8 Ways to Stop Spending Money and Take Control of Your Spending Habits

8 Ways to Stop Overspending and Take Control of Your Money

Overspending can happen at all income levels and for many reasons. Taking control of your money puts you in a position of power, and it could lead to making more meaningful purchases in the future.

Understanding what causes overspending

Overspending can broadly be defined as spending more than you earn. 

Sometimes, lack of income is the main issue. Households that live paycheck to paycheck and only have enough for the bare necessities could wind up overspending because of an unexpected car accident, medical emergency, or major life event, such as a family member’s wedding. 

It’s a precarious situation that you might be able to address by increasing your income and building emergency savings over time. But there may also be systemic forces keeping you down, and you’re overspending to simply get by. 

Other times, overspending comes from spending on wants rather than needs. That’s the type of overspending that you might be able to address more quickly. But often, you’ll need to understand the psychological triggers that lead to this overspending. 

Common triggers of overspending

Overspending might become a regular part of your life, or it could be an occasional response to a specific trigger. Either way, consider whether any of these common reasons people overspend ring true for you.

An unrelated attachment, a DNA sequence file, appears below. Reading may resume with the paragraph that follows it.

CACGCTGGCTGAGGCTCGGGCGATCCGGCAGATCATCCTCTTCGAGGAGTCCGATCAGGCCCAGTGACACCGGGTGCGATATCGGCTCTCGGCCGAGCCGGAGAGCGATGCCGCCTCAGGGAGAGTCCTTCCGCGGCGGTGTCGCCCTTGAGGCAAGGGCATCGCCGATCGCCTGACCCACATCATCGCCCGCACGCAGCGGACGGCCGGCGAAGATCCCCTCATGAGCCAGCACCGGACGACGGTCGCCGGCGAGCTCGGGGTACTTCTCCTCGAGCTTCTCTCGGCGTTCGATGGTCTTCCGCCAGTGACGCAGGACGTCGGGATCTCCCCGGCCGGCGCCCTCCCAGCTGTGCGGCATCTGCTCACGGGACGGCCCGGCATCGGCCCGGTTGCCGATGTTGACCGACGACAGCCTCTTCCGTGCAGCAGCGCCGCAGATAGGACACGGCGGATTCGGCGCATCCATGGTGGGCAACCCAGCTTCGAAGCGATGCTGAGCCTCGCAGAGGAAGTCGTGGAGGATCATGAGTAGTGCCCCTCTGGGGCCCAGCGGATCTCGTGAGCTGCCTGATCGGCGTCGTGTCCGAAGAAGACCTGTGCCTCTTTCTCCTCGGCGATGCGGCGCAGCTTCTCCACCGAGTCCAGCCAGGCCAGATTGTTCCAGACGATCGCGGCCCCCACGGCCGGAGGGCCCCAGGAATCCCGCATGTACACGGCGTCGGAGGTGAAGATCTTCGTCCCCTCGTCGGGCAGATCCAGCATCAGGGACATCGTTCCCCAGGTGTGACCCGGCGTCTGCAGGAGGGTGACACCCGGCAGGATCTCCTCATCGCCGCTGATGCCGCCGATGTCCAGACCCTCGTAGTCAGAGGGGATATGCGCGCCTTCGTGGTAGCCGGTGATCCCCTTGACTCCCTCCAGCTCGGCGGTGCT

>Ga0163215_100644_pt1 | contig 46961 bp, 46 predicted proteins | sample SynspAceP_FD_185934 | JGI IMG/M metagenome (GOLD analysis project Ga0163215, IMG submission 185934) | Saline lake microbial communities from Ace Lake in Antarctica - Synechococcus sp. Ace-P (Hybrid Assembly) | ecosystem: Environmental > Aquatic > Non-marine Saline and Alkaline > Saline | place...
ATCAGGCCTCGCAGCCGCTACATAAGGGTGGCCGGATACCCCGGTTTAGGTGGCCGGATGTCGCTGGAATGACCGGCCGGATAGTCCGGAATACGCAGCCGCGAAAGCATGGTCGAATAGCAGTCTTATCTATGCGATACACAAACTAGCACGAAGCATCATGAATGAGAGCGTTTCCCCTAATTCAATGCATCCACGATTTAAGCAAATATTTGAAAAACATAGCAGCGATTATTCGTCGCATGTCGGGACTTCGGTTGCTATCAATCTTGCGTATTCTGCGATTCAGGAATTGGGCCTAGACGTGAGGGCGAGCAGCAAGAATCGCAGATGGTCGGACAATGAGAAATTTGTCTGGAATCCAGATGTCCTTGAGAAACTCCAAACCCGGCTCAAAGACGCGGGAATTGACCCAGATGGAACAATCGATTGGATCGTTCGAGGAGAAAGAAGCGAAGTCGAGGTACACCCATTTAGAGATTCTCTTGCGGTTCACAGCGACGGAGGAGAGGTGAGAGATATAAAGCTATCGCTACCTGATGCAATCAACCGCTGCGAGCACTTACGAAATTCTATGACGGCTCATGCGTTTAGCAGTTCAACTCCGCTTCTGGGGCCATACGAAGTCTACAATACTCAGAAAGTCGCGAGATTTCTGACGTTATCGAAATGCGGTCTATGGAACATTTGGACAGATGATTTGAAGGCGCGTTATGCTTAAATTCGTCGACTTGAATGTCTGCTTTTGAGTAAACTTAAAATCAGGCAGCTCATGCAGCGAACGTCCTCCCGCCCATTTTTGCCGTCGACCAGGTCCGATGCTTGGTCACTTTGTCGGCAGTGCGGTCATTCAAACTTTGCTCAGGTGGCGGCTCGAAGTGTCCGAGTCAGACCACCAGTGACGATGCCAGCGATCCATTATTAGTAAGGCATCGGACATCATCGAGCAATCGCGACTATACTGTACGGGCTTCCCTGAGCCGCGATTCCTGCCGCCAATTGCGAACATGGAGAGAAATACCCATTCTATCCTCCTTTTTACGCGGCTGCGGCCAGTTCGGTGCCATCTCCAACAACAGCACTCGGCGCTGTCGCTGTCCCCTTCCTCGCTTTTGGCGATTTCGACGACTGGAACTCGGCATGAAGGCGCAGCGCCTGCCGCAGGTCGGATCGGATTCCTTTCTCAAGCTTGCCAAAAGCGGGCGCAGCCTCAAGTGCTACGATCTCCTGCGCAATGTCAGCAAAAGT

• Stress: A stressful day might lead someone to look for relief with retail therapy. It’s more about the process of shopping than what they buy. 
  • Addiction: Overspending might be the result of a gambling addiction or substance use disorder.
  • Consumerism: The general feeling of wanting more and thinking that buying products and services is a sign of success or happiness. 
  • Lifestyle creep: No matter how much someone earns, their spending rises just as quickly. 
  • Social pressures: Spending money to keep up with family, friends, colleagues, and strangers on social media. 
  • Lack of awareness: Money seems to simply disappear throughout the month.

If one (or several) of these triggers are leading you to overspend, you might be able to rein in your spending and take control of your money. 

8 ways to curb overspending

It might take a lot of self-reflection and discipline to curb overspending, but here are eight ideas you can try. 

1. Track your spending for a full month 

One of the first practices you can try is to track all your spending for the month. You could do this with a pen and paper, your phone, or a budgeting app that syncs with bank accounts and credit cards. 

You’re not making a budget or figuring out how to stop spending money right now. The point is to simply observe and try to understand.

2. Define your personal values and find your financial archetype 

Changing spending habits isn’t just about numbers and financial goals. 

Take time to reflect on your personal values and what brings you joy. More money might play a part in these, but there’s often a diminishing return to working and earning more in an attempt to find happiness. 

You can also try to identify your money type or financial archetype, which might explain how you understand and interact with your finances. Lindsay Bryan-Podvin, a financial therapist, has a free quiz that could be a good place to start.  

3. Try to understand your spending 

With your values and money type in mind, go through your monthly expenses and examine each of your purchases: 

  • Did any triggers lead to spending that doesn’t align with your values or long-term goals?